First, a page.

Acct434 Advanced Cost Management: Week 1 Homework (5-16, 5-23 and 5-27)

Acct434 Advanced Cost Management
Week 1 Homework

5-16 Cost hierarchy
Teledor, Inc., manufactures boom boxes (music systems with radio, cassette, and compact disc players) for several well-known companies. The boom boxes differ significantly in their complexity and their manufacturing batch sizes. The following costs were incurred in 2009.
a. Indirect manufacturing labor costs such as supervision that supports direct manufacturing labor, $1,200,000
b. Procurement costs of placing purchase orders, receiving materials, and paying suppliers related to the number of purchase orders placed, $600,000
c. Cost of indirect materials, $350,000
d. Costs incurred to set up machines each time a different product needs to be manufactured, $700,000.
e. Designing processes, drawing process charts, making engineering process changes for products, $900,000
f. Machine-related overhead costs such as depreciation, maintenance, production engineering, $1,200,000 (These resources relate to the activity of running the machines.)
g. Plant management, plant rent, and plant insurance, $950,000

1. Classify each of the preceding costs as output unit-level, batch-level, product-sustaining, or facility-sustaining. Explain each answer.
2. Consider two types of boom boxes made by Teledor, Inc. One boom box is complex to make and is produced in many batches. The other boom box is simple to make and is produced in few batches. Suppose that Teledor needs the same number of machine-hours to make each type of boom box and that Teledor allocates all overhead costs using machine-hours as the only allocation base. How, if at all, would the boom boxes be miscosted? Briefly explain why.
3. How is the cost hierarchy helpful to Teledor in managing its business?

5-23 ABC, retail product-line profitability
Family Supermarkets (FS) operates at capacity and decides to apply ABC analysis to three product lines: baked goods, milk and fruit juice, and frozen foods. It identifies four activities and their activity cost rates as:
Ordering 100 per purchase order
Delivery and receipt of merchandise 80 per delivery
Shelf-stocking 20 per hour
Customer support and assistance 0.20 per item sold
The revenues, cost of goods sold, store support costs, and activity-area usage of the three product lines are:
Baked Goods Milk and Fruit Juice Frozen Products
Financial data
Revenues 57,000 63,000 52,000
Cost of goods sold 38,000 47,000 35,000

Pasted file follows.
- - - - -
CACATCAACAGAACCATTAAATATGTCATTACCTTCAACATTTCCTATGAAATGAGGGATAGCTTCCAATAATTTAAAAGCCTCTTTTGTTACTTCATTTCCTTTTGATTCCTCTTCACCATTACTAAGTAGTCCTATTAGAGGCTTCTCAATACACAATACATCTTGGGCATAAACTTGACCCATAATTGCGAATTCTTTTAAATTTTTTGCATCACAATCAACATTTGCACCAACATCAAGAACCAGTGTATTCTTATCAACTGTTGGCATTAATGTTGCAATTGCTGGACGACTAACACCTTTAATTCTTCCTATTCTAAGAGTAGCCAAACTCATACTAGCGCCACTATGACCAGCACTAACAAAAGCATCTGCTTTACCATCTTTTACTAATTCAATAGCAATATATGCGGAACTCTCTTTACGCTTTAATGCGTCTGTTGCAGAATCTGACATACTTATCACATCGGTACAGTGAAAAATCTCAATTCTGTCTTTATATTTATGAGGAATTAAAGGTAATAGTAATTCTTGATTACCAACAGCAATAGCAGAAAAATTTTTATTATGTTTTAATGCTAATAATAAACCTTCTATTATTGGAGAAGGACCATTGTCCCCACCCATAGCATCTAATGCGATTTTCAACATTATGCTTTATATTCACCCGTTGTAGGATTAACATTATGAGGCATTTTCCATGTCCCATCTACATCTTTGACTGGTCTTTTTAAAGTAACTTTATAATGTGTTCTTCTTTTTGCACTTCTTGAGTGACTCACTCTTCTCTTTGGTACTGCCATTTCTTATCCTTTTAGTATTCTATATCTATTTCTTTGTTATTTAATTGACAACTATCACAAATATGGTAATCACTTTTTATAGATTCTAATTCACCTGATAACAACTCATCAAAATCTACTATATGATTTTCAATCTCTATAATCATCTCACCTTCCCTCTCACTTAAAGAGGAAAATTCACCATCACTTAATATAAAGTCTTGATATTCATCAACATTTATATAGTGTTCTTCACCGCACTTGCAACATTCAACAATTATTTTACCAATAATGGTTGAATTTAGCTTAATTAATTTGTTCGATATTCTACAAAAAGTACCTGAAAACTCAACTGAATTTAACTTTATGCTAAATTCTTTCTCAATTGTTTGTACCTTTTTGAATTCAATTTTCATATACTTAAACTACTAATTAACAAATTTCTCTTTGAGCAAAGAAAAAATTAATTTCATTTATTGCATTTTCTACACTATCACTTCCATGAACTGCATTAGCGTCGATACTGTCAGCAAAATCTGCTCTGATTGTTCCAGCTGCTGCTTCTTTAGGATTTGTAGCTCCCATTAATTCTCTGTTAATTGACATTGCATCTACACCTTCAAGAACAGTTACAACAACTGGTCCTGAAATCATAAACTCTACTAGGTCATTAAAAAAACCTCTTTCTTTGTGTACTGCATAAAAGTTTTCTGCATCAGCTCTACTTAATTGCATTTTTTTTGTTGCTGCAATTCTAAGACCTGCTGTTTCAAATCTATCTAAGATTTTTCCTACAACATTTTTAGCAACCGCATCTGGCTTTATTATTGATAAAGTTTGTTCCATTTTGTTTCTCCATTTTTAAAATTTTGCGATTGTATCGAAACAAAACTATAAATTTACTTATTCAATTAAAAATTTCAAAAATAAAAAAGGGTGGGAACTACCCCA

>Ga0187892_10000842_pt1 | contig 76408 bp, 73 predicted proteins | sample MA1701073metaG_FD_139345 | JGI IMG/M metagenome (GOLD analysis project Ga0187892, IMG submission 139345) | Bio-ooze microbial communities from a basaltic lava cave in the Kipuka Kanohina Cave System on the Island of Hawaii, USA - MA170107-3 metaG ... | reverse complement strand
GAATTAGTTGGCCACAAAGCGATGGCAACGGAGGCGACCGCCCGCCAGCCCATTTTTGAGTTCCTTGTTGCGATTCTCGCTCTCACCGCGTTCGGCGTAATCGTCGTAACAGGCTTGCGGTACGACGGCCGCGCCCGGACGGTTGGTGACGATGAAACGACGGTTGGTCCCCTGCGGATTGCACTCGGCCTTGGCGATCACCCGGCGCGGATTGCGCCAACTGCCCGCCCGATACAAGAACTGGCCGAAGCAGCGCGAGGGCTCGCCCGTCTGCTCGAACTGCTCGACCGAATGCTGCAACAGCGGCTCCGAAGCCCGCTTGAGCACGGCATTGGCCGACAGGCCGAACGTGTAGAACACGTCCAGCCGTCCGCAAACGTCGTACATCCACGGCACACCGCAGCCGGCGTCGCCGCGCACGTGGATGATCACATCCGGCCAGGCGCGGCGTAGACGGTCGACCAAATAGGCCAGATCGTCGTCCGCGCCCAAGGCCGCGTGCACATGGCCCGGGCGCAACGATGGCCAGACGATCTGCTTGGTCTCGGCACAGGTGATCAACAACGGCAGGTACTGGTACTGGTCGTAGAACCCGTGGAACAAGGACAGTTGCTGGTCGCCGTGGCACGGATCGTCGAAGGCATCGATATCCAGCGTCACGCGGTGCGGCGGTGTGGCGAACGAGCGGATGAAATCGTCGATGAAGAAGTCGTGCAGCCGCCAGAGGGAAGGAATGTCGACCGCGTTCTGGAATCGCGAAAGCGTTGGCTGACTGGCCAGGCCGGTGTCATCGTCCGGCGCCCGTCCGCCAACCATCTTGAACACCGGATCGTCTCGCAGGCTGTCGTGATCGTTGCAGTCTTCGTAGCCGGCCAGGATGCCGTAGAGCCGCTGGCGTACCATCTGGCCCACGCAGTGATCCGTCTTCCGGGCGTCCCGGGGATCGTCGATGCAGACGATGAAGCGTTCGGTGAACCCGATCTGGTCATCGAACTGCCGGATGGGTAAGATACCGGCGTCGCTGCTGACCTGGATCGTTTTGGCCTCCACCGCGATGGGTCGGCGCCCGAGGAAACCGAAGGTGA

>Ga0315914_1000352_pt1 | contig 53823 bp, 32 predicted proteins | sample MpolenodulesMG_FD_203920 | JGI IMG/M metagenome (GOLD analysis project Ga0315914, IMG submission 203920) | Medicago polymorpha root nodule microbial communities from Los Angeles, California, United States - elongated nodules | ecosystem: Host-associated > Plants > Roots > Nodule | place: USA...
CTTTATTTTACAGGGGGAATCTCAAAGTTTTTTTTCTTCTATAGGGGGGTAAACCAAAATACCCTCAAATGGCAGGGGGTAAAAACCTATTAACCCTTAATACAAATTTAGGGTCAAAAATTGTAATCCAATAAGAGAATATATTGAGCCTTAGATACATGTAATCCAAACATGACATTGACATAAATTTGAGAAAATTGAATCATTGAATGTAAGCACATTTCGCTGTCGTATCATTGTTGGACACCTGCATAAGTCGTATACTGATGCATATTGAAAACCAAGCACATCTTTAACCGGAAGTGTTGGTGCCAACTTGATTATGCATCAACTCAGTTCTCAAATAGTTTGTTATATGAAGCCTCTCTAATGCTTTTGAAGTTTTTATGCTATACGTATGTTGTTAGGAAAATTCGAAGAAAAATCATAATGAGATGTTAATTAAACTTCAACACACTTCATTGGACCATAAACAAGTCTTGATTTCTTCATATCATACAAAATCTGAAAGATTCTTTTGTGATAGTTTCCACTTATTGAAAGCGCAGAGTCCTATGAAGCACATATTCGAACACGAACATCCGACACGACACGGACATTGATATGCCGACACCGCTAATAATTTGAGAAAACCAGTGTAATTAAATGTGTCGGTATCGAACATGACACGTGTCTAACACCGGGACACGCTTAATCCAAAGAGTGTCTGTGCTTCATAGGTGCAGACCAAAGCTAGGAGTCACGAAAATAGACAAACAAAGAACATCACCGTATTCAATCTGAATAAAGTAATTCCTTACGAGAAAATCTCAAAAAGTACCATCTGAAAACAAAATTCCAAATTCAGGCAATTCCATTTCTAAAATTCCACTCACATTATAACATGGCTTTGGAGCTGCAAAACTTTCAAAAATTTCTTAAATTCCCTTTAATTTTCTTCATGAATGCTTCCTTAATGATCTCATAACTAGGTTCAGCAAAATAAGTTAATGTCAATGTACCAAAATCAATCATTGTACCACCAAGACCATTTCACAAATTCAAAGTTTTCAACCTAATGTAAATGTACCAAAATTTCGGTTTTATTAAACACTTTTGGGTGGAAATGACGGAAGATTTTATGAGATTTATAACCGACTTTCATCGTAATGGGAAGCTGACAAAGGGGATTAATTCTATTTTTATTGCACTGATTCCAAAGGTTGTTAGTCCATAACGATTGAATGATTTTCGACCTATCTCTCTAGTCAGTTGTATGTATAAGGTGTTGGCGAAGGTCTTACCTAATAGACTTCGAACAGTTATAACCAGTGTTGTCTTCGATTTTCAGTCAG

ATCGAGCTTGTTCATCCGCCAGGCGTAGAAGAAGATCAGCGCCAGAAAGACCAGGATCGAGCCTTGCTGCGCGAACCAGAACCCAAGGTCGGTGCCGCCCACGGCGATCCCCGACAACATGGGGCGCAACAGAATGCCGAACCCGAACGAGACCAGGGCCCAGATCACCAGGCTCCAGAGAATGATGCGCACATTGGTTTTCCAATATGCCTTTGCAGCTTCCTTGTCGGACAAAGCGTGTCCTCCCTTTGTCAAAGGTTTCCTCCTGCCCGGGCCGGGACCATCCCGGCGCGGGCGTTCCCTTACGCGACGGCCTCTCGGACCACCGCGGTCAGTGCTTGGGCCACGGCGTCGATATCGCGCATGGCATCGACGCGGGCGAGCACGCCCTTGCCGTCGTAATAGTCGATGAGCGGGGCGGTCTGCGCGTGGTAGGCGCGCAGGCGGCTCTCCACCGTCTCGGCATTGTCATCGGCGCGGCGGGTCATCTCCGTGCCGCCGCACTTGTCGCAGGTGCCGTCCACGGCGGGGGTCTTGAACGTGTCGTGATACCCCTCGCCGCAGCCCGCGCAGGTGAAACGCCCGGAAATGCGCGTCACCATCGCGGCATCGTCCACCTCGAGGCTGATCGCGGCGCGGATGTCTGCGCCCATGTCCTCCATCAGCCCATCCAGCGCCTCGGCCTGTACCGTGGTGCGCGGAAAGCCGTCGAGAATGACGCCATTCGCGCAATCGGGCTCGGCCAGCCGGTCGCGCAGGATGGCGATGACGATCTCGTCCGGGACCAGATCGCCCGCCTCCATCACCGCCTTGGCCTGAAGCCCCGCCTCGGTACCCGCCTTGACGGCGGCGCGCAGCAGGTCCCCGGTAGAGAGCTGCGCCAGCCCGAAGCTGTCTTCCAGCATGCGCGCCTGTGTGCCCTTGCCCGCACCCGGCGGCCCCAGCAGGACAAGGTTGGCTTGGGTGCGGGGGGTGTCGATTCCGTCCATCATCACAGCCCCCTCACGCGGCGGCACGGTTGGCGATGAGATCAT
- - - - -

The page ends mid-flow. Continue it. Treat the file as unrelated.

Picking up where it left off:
Store support 11,400 14,100 10,500
Activity-area usage (cost-allocation base)
Ordering (purchase orders) 30 25 13
Delivery (deliveries) 98 36 28
Shelf-stocking (hours) 183 166 24
Customer support (items sold) 15,500 20,500 7,900
Under its simple costing system, FS allocated support costs to products at the rate of 30% of cost of goods sold.

1. Use the simple costing system to prepare a product-line profitability report for FS.
2. Use the ABC system to prepare a product-line profitability report for FS.
3. What new insights does the ABC system in requirement 2 provide to FS managers?

5-27 ABC, product costing at banks, cross-subsidization
First International Bank (FIB) is examining the profitability of its Premier Account, a combined savings and checking account. Depositors receive a 7% annual interest rate on their average deposit. FIB earns an interest rate spread of 3% (the difference between the rate at which it lends money and the rate it pays depositors) by lending money for home loan purposes at 10%. Thus, FIB would gain $60 on the interest spread if a depositor had an average Premier Account balance of $2,000 in 2008 ($2,000 × 3% = $60).
The Premier Account allows depositors unlimited use of services such as deposits, withdrawals, checking accounts, and foreign currency drafts. Depositors with Premier Account balances of $1,000 or more receive unlimited free use of services. Depositors with minimum balances of less than $1,000 pay a $20-a-month service fee for their Premier Account.
FIB recently conducted an activity-based costing study of its services. It assessed the following costs for six individual services. The use of these services in 2008 by three customers is as follows:
Activity-Based Cost per “Transaction” Account Usage
Robinson Skerrett Farrel
Deposit/withdrawal with teller 2.50 40 50 5
Deposit/withdrawal with automatic teller machine (ATM) 0.80 10 20 16
Deposit/withdrawal on prearranged monthly basis 0.50 - 12 60
Bank checks written 8.00 9 3 2
Foreign currency drafts 12.00 4 1 6
Inquiries about account balance 1.50 10 18 9
Average Premier Account balance for 2008 $1,100 $800 $25,000
Assume Robinson and Farrel always maintain a balance above $1,000, whereas Skerrett always has a balance below $1,000.

1. Compute the 2008 profitability of the Robinson, Skerrett, and Farrel Premier Accounts at FIB.
2. What evidence is there of cross-subsidization among the three Premier Accounts? Why might FIB worry about this cross-subsidization if the Premier Account product offering is profitable as a whole?
3. What changes would you recommend for FIB’s Premier Account?
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